By Ian McEwan
I like Ian McEwan and Atonement is one of my all-time favourite books. Which is why I surprised myself when I disliked this one, a Booker winner to boot.
It started off promising. A dead character, Molly Lane with 3 ex-lovers and a husband at her funeral. Two of those ex-lovers are deep friends – Vernon Halliday, the editor of Judge, a newspaper with a falling circulation and a need for an infusion of newness and dynamism; and Clive Linley, a music composer with aspirations of becoming the British Beethovan. Both of them hate the other ex-lover Julian Garmony, a right-wing politician with ambitions of becoming the next Prime Minister. And dislike Molly’s husband George intensely.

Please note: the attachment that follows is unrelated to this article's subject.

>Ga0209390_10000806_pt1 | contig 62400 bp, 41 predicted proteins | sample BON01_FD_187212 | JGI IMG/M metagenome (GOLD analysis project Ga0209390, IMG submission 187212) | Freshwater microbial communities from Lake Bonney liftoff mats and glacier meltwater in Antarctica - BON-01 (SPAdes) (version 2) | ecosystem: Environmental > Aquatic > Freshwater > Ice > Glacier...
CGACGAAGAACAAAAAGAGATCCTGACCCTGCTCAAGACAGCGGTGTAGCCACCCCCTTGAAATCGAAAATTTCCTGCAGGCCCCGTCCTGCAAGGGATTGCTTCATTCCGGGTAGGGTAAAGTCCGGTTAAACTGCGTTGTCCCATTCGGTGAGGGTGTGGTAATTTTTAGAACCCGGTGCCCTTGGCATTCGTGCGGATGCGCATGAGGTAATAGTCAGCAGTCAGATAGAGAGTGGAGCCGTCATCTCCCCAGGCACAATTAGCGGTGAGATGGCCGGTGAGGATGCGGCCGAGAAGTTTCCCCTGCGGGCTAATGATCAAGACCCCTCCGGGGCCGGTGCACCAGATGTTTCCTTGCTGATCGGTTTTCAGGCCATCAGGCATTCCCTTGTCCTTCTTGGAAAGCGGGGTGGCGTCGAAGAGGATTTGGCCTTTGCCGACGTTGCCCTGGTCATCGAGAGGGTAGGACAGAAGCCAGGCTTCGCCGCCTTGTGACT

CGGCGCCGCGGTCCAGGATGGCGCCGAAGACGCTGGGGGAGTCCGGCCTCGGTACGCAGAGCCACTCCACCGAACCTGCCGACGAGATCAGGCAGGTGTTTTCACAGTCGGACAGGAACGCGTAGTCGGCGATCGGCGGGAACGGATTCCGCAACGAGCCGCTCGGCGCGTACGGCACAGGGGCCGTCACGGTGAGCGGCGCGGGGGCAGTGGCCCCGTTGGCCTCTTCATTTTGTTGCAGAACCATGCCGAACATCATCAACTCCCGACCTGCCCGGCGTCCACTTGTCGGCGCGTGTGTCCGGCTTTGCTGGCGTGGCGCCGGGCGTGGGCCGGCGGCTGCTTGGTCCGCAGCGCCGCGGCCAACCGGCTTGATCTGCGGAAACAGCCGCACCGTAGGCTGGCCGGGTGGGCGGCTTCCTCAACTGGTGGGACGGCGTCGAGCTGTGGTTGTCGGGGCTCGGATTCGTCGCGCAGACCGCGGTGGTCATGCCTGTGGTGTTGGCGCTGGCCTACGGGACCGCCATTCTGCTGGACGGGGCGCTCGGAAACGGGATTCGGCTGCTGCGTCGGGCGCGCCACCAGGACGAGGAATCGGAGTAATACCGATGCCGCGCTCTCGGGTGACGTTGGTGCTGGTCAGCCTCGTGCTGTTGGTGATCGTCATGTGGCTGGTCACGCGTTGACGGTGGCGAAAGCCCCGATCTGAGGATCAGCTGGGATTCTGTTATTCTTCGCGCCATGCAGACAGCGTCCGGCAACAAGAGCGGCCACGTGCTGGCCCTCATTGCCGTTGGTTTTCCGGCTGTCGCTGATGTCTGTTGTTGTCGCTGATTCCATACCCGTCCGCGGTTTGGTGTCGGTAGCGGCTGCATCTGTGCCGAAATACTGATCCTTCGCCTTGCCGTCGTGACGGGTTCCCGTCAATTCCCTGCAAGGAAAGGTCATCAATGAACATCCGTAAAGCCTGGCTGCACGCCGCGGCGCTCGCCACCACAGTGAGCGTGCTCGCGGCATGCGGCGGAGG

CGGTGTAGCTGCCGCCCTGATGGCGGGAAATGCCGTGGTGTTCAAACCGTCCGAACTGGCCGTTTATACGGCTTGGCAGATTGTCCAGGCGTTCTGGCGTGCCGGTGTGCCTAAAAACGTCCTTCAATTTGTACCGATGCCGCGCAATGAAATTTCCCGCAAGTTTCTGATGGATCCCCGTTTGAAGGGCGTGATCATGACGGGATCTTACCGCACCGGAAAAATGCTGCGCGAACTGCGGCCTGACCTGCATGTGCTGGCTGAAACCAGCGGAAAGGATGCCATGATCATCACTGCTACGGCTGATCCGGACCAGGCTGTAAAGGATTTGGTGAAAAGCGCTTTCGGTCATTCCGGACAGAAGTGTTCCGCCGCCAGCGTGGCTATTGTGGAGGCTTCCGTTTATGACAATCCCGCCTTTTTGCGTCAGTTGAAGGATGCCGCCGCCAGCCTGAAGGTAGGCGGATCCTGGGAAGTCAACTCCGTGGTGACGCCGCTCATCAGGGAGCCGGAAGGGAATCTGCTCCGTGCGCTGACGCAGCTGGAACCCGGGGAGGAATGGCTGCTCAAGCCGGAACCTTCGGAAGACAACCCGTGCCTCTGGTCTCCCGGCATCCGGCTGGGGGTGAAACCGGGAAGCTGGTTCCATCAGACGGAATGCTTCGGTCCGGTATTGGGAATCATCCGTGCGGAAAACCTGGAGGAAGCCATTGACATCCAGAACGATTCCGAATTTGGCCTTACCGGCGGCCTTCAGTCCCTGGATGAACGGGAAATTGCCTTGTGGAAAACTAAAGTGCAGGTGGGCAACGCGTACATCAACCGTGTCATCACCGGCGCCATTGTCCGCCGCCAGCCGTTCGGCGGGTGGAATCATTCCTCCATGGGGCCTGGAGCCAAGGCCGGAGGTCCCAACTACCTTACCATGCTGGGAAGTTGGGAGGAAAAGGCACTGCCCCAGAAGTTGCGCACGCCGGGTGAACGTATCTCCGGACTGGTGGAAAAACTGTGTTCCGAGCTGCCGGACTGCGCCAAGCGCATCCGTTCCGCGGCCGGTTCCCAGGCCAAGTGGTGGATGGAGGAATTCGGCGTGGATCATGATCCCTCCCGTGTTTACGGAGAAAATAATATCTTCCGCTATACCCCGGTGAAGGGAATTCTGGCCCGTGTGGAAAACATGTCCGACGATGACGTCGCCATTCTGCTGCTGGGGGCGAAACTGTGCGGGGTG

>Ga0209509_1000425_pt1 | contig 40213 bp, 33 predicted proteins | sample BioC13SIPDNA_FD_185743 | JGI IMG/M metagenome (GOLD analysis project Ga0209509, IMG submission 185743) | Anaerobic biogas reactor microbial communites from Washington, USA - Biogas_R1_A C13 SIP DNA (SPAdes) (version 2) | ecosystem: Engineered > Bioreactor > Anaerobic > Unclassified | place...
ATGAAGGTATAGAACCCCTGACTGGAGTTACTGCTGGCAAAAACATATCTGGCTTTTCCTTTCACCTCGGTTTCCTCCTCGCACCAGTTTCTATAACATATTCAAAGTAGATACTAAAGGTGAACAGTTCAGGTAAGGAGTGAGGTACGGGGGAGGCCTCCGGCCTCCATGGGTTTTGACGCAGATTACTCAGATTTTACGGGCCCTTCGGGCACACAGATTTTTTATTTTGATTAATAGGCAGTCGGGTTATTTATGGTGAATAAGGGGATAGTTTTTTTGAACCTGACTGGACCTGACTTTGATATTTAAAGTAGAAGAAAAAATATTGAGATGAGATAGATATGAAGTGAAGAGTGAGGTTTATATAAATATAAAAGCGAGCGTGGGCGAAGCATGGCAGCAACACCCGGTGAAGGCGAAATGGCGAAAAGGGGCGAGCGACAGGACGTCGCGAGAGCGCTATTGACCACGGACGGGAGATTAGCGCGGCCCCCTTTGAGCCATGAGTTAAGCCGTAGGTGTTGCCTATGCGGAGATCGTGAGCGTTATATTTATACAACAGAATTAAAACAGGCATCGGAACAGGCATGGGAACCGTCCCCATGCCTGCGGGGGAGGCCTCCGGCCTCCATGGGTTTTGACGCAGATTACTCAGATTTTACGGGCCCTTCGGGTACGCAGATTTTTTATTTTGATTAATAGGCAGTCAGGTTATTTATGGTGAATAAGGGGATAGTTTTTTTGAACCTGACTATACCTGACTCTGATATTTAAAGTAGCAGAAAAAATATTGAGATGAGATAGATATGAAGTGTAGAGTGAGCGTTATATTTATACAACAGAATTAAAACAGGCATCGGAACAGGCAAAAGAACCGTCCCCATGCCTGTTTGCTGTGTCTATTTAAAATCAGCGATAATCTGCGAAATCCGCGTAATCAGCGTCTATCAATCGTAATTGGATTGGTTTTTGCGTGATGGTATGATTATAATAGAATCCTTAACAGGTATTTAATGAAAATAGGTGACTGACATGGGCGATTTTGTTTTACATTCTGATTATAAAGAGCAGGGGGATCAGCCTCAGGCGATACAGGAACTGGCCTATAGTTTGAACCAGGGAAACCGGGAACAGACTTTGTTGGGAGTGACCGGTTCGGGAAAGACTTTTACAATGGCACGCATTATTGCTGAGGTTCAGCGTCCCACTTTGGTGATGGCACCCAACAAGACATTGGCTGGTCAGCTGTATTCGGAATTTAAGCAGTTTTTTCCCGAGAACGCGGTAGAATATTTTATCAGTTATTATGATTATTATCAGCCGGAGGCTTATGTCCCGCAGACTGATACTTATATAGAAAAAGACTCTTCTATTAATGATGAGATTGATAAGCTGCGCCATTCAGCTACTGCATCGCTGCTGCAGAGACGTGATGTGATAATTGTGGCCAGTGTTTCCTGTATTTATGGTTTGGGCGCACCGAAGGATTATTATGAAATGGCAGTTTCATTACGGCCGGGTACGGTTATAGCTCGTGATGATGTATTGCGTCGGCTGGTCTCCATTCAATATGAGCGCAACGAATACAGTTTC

Molly’s death makes Vernon and Clive make a pact with each other about their own lives and how they would wish to end them. In the weeks following Molly’s death, both Vernon and Clive are faced with moral choices that they make a hash of. And when these choices make them turn against each other, they proceed to Amsterdam to fulfil their pact - ensuring a denouement that reads straight out of Sydney Sheldon’s The Other Side of Midnight.
What surprises is McEwan’s absolute lack of sympathy for any of his characters. There is not a single one you could instinctively like. The plot is racy, almost thriller-like. And his language still is exquisite. But a Booker for this? Stay away unless you are a die-hard McEwan fan.